Stress can make symptoms worse

The importance of the psyche in allergic diseases is still controversial. As things stand at present, allergies are not primarily caused by psychological factors.

Allergy sufferers repeatedly report that stress, anxiety, depressive moods and simmering emotional conflicts in a partnership, family or at work have aggravated or even triggered their allergic symptoms. Classical medicine is still struggling with this topic. The views range from the widespread doctrine that an allergy is primarily a purely physical and not a mental illness, to the position that many allergies have psychological causes.

More recent studies at least show that especially in the case of neurodermatitis , hives and allergic asthma, psychological processes have more influence on the course of the disease than the experts have long assumed. So had hay fever patients complaints increased during the pollen season, especially if they also had to deal with psychological conflicts during this time. And in atopic dermatitis, negative, emotionally stressful stress can demonstrably trigger flare-ups and sometimes make the disease considerably worse. Studies have shown that typical allergic complaints such as reddened skin, shortness of breath or swelling of the mucous membranes can be caused by suggestion, classic conditioning and under hypnosis, but can also be positively influenced in return.

Skin often reacts as a pressure relief valve for the soul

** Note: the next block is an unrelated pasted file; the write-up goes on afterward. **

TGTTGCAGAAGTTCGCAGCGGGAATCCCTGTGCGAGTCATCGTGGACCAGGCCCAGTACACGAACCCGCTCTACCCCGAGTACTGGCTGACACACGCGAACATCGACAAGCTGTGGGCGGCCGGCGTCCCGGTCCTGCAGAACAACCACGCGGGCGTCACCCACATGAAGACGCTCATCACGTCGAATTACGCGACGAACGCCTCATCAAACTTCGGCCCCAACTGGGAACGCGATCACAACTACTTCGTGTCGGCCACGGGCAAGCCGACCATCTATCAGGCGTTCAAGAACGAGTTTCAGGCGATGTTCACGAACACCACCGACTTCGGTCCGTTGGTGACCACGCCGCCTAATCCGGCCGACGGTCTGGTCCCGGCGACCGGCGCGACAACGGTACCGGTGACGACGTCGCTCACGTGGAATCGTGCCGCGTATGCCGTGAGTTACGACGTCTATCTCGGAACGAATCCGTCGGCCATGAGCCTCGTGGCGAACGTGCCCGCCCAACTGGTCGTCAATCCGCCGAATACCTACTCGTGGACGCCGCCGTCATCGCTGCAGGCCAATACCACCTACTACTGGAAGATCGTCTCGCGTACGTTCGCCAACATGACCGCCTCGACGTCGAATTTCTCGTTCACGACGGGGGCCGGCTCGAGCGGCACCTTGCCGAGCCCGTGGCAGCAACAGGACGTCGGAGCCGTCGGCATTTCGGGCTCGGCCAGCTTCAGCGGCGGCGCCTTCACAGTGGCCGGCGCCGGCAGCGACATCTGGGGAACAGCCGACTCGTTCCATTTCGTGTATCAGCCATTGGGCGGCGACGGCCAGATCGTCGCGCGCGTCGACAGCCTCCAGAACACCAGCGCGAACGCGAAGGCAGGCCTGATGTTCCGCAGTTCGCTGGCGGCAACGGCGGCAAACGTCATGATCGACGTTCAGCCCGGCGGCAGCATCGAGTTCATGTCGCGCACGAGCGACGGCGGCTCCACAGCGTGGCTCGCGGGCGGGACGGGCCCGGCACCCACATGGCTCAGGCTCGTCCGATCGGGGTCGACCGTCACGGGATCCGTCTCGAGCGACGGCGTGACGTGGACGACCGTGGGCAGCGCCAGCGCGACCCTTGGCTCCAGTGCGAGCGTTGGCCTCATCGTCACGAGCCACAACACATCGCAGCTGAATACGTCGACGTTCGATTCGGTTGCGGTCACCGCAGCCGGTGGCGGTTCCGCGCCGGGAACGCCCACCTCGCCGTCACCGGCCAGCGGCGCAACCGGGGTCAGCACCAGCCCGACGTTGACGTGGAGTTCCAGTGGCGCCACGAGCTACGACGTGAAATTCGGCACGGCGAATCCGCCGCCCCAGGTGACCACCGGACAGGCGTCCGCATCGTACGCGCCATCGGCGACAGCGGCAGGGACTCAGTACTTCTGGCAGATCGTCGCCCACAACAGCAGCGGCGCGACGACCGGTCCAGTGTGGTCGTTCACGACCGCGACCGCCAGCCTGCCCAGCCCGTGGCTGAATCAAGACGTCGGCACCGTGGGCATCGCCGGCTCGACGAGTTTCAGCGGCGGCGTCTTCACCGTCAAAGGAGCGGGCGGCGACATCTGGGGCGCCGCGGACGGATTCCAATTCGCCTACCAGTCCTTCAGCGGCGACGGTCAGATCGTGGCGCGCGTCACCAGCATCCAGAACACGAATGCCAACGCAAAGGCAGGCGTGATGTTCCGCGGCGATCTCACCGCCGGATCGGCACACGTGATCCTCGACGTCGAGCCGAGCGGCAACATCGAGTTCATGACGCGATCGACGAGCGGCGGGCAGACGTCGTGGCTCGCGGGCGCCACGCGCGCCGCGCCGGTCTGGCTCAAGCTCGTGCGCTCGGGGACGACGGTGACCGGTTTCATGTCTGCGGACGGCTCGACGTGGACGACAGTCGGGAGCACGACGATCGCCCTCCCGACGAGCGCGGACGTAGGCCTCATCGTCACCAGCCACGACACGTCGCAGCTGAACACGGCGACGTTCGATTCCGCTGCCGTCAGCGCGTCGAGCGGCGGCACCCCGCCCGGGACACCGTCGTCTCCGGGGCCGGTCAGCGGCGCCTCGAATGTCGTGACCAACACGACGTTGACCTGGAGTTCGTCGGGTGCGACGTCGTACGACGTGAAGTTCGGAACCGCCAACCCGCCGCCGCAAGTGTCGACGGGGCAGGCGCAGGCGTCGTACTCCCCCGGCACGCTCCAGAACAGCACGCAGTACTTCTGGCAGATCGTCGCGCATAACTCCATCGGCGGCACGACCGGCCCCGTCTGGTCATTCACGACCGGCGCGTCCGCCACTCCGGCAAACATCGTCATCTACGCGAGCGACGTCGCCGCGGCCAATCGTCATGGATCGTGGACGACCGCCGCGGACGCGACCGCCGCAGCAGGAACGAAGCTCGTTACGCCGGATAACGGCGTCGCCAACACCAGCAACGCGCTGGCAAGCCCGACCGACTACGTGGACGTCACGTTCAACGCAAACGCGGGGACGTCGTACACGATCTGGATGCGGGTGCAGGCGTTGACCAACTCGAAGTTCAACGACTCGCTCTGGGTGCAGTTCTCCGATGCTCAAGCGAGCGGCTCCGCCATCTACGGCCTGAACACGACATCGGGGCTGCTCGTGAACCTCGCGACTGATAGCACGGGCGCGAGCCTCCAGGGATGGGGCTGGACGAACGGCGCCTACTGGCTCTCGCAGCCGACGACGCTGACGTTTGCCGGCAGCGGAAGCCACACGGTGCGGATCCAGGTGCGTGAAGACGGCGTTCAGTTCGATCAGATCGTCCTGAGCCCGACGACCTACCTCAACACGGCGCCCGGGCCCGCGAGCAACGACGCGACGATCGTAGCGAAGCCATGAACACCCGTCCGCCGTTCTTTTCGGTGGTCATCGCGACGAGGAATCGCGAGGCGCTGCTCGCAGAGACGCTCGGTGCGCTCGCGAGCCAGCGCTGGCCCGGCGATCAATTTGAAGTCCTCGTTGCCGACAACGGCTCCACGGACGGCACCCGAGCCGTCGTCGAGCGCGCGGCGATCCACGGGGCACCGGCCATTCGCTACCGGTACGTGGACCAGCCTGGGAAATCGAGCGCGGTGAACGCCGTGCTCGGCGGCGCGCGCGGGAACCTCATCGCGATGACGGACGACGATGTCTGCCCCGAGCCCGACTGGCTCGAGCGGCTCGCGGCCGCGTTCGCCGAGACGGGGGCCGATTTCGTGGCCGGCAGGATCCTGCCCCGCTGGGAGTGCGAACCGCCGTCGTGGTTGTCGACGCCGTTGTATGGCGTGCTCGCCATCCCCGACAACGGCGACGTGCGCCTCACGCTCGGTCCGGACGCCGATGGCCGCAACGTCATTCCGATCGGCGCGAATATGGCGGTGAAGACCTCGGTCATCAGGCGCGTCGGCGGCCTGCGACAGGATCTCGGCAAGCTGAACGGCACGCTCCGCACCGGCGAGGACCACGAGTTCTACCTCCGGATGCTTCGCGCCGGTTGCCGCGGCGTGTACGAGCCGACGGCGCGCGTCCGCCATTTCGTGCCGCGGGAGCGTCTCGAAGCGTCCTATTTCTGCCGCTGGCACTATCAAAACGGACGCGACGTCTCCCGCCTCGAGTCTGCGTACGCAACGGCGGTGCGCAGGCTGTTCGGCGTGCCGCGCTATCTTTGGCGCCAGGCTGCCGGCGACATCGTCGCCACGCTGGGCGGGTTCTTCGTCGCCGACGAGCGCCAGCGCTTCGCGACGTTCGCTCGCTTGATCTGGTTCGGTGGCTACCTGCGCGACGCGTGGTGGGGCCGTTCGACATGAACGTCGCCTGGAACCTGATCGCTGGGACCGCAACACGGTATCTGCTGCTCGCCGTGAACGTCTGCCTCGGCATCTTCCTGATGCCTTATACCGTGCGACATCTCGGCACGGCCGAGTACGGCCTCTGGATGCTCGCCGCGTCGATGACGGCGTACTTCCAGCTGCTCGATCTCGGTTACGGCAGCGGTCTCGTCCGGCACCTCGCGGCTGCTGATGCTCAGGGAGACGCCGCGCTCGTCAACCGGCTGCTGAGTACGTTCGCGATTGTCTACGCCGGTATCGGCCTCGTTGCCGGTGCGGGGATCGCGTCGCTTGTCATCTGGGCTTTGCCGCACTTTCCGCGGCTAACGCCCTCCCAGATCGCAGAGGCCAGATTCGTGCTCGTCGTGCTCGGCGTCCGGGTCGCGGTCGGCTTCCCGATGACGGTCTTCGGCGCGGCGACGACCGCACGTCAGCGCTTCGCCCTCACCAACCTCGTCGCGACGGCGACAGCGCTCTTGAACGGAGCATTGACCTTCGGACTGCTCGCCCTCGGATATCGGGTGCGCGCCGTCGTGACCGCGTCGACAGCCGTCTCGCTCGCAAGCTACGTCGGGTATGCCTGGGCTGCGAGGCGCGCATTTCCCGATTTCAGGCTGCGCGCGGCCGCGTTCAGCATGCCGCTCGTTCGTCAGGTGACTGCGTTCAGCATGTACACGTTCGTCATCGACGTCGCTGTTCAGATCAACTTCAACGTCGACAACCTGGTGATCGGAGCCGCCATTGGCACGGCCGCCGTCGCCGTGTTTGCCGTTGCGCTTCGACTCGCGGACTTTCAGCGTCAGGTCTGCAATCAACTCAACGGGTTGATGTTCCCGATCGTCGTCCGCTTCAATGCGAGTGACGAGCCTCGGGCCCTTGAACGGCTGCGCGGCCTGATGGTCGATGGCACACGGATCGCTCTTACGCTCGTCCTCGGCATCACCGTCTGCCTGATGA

“At least a quarter of all allergic reactions also have a lot to do with psychological problems,” estimates Uwe Gieler from the University Clinic in Giessen. The physician is one of the few internationally recognized psychodermatologists and has been researching the language of the skin for almost 30 years. His scientific approach is that of all psychosomatics: The body expresses emotional and psychological conflicts through illnesses that the mind cannot or does not want to process.

Skin in particular often reacts as an “overpressure valve of the soul”, Gieler knows from his therapeutic practice: He observed women in whom suppressed anger turned into hives expressed. And men who are afraid of closeness, who unconsciously signal their partners with bright red neurodermatitis facial skin to keep a safe distance. A young woman who half-heartedly slipped into her marriage developed a gold allergy to the wedding ring on her honeymoon of all places. And a medical student got a watch containing nickel from both parents for his exam. But only his mother’s watch caused him to develop nickel-related contact eczema. The mother had left the family years ago for another partner, and the student has had a split relationship with her ever since.